The Knoxville (TN) News Sentinel  (11/27, Slaby) reports that DOE is “helping the University of Tennessee encourage more students to go to graduate school in [power electronics] with a new graduate traineeship” with a $2.9 million grant to graduate students in power electronics over five years.

Purdue University To Offer New Engineering Degrees.

The AP  (11/30) reports Purdue University’s announcement that it will offer new engineering degrees at its West Lafayette campus. The first of the new degrees, master’s and doctoral degrees in environmental and ecological engineering, are expected to be conferred in May 2017.

Cheyney University Placed On Probation Over Lack Of Funding Concerns.

The Pittsburgh Tribune-Review  (11/30, Behrman) reports that the Middle States Commission on Higher Education, has placed Cheyney University of Pennsylvania on probation on concerns that there is “insufficient evidence” that the institution has the financial resources to meet accreditation standards. Commenting on the decision, chancellor of the State System of Higher Education Frank T. Brogan stated that, “The State System is committed to the long-term success of Cheyney University and will continue to provide the staff assistance and other resources as appropriate to help ensure that future on behalf of Cheyney students and the commonwealth.” According to the commission’s website, Cheyney University has two years to meet compliance standards.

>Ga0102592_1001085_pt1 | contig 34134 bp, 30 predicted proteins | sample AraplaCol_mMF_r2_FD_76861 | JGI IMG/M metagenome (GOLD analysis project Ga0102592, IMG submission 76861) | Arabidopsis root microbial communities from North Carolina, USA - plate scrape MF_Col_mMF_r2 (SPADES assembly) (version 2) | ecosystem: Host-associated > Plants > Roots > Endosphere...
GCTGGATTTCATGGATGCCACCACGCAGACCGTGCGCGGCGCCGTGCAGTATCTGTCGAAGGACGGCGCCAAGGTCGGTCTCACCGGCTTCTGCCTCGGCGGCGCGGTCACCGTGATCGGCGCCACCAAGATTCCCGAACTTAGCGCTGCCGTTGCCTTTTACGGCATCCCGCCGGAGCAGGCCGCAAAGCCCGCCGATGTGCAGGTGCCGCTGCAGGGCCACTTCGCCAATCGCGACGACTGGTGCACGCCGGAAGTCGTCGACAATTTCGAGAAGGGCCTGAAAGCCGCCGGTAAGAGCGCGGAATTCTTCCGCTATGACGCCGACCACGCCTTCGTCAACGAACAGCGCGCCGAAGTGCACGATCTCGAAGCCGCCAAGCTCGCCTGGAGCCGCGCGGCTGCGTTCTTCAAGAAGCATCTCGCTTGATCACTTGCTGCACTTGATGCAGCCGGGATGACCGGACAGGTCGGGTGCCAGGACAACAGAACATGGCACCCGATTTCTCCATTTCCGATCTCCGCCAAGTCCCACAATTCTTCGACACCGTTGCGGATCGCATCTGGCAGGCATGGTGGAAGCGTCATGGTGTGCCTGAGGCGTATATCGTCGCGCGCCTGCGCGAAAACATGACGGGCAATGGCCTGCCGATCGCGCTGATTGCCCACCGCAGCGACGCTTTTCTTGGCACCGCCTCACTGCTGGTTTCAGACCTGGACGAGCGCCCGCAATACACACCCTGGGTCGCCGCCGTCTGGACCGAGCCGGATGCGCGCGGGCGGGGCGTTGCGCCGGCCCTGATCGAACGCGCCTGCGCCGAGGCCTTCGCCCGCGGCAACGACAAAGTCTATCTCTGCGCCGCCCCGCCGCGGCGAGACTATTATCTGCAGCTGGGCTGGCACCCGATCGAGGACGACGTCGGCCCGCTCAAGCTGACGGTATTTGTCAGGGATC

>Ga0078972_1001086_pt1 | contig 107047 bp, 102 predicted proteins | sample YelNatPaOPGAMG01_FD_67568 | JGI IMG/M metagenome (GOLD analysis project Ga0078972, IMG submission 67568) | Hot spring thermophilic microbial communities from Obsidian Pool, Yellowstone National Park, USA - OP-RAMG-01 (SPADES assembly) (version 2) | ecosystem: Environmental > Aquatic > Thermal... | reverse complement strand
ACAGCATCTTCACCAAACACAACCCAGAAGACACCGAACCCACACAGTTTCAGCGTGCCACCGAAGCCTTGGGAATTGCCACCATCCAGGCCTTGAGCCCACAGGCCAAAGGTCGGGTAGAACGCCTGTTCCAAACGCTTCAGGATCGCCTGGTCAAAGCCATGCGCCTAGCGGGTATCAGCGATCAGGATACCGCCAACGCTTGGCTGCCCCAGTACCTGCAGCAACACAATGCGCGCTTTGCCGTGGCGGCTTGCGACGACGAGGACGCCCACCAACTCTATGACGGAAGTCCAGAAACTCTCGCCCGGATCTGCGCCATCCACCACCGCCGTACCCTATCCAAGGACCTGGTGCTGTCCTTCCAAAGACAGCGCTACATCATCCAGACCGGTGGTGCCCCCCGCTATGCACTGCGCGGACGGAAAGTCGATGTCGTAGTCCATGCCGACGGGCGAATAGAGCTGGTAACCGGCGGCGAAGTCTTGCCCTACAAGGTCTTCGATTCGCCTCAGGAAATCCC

Philly (PA)  (12/1, Snyder) and the Philadelphia Tribune  (11/30, Schackner) also report.

Opinion: Free Tuition Not Remedy For Improving College Access.

Writing in the New York Times  (12/1, Subscription Publication), op-ed contributor Catharine Hill argues that the granting of free tuition will deprive academic institutions of the financial resources to provide quality services and asserts that, “if our real goal is to improve college access and affordability for students from low- and moderate-income families…stronger need-based financial aid policies and well-structured borrowing are a far better strategy,” than the “indiscriminate solution” of free college tuition.